US researchers embed malware into DNA, in order to hack DNA sequencing software. But it won’t be a threat for a while to come
Cybersecurity researchers at the University of Washington have been able to infect a computer with malware coded into a strand of DNA.
While the experts believe bio-malware is not a likely threat vector at the moment, it could be in the years ahead.
This is because security protocols surrounding DNA transcription and analysis “can be inadequate, and vulnerabilities have been discovered in the open-source software used in labs around the world.”
The researchers point out that there has been rapid improvement in the cost and time necessary to sequence and analyse DNA.
For example, in the past ten years the cost to sequence a human genome has decreased 100,000 fold or more, the researchers said.
This performance increase has been achieved thanks to parallel processing, and has resulted in a raft of new DNA services being offered to the general public, such as personalised medicine, ancestry research, and even the study of the microorganisms that live in a person’s gut.
Of course, computers are needed to process, analyse, and store the billions of DNA bases that can be sequenced from a single DNA sample.
And where there is a computer, there is a security risk.
The researchers in their study found that DNA sequencers (scientific instrument used to automate the DNA sequencing process) often fail to follow best practices in computer security, and the researchers were therefore able to encode malware in DNA sequences.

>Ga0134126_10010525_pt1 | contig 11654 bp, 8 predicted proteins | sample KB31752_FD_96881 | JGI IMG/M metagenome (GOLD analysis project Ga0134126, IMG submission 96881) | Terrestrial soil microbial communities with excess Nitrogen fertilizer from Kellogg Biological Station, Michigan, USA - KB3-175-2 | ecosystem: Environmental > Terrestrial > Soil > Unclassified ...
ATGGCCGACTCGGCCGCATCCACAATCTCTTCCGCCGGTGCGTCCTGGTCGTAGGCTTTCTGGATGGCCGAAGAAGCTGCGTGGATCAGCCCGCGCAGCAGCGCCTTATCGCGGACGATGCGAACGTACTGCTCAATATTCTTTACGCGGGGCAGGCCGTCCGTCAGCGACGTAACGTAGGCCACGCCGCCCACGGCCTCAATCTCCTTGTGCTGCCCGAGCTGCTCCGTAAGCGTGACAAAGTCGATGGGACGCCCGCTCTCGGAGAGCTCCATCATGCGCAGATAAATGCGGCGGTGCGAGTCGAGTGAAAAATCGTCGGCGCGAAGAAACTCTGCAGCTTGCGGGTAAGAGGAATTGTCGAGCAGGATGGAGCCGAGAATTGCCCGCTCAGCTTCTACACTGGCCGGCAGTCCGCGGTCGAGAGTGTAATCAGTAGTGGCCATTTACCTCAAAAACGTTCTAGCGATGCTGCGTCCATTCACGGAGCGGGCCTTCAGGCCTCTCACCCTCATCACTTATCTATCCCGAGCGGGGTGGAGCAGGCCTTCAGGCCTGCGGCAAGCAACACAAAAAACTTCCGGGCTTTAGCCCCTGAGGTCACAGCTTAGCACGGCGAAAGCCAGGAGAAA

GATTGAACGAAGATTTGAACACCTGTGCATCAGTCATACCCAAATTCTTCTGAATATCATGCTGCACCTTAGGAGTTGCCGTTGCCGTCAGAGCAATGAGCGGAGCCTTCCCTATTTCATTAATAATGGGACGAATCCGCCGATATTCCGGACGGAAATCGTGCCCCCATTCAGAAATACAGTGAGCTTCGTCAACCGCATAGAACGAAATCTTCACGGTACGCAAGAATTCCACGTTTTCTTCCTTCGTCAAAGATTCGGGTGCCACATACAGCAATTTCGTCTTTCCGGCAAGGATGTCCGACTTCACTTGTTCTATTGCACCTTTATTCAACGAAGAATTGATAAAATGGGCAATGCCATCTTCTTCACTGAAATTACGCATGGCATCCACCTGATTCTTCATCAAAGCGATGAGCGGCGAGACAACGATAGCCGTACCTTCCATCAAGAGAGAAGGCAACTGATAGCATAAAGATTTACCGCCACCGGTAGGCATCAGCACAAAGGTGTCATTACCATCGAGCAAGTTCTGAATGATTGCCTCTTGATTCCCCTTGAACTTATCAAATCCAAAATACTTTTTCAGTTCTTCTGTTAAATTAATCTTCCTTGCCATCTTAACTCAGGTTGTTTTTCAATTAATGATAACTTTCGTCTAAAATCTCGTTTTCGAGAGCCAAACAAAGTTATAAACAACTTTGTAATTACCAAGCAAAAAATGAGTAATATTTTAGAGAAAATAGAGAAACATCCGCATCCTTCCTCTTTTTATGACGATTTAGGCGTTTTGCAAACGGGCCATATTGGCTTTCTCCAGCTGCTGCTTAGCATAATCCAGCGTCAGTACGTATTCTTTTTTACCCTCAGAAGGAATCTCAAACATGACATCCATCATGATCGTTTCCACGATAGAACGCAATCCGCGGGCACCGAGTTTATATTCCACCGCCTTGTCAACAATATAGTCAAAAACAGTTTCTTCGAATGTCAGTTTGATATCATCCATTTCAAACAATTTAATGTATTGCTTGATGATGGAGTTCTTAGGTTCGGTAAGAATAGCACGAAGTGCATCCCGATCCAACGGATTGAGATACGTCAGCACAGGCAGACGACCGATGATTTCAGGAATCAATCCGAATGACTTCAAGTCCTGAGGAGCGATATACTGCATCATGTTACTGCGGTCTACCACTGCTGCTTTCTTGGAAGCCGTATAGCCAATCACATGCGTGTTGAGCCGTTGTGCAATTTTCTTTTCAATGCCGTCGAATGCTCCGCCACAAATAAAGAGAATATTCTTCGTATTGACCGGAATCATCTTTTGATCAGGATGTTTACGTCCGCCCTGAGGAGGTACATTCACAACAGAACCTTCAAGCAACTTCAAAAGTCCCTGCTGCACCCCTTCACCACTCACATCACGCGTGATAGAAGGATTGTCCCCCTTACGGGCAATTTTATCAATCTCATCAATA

“After DNA is sequenced, it is usually processed and analysed by a number of computer programs through what is called the DNA data processing pipeline,” wrote the researchers.
“We analysed the computer security practices of commonly used, open-source programs in this pipeline and found that they did not follow computer security best practices. Many were written in programming languages known to routinely contain security problems, and we found early indicators of security problems and vulnerable code.”
The researchers were then able to produce DNA strands containing malicious computer code that, if sequenced and analysed, could compromise a computer.
“To assess whether this is theoretically possible, we included a known security vulnerability in a DNA processing program that is similar to what we found in our earlier security analysis,” they continued.
“We then designed and created a synthetic DNA strand that contained malicious computer code encoded in the bases of the DNA strand,” they wrote. “When this physical strand was sequenced and processed by the vulnerable program it gave remote control of the computer doing the processing. That is, we were able to remotely exploit and gain full control over a computer using adversarial synthetic DNA.”
No Panic – For Now
But the researchers also sought to reassure the general public, saying that at present there is no cause for alarm about present-day threats.
“We have no evidence to believe that the security of DNA sequencing or DNA data in general is currently under attack,” they said. “Instead, we view these results as a first step toward thinking about computer security in the DNA sequencing ecosystem.”
However, they did urge the DNA sequencing community to proactively address computer security risks before any adversaries manifest.
In 2015 a study by Australian telecommunications company Telstra found that most younger UK consumers would consider providing a DNA sample when choosing a bank, in order to improve the security of remote banking access.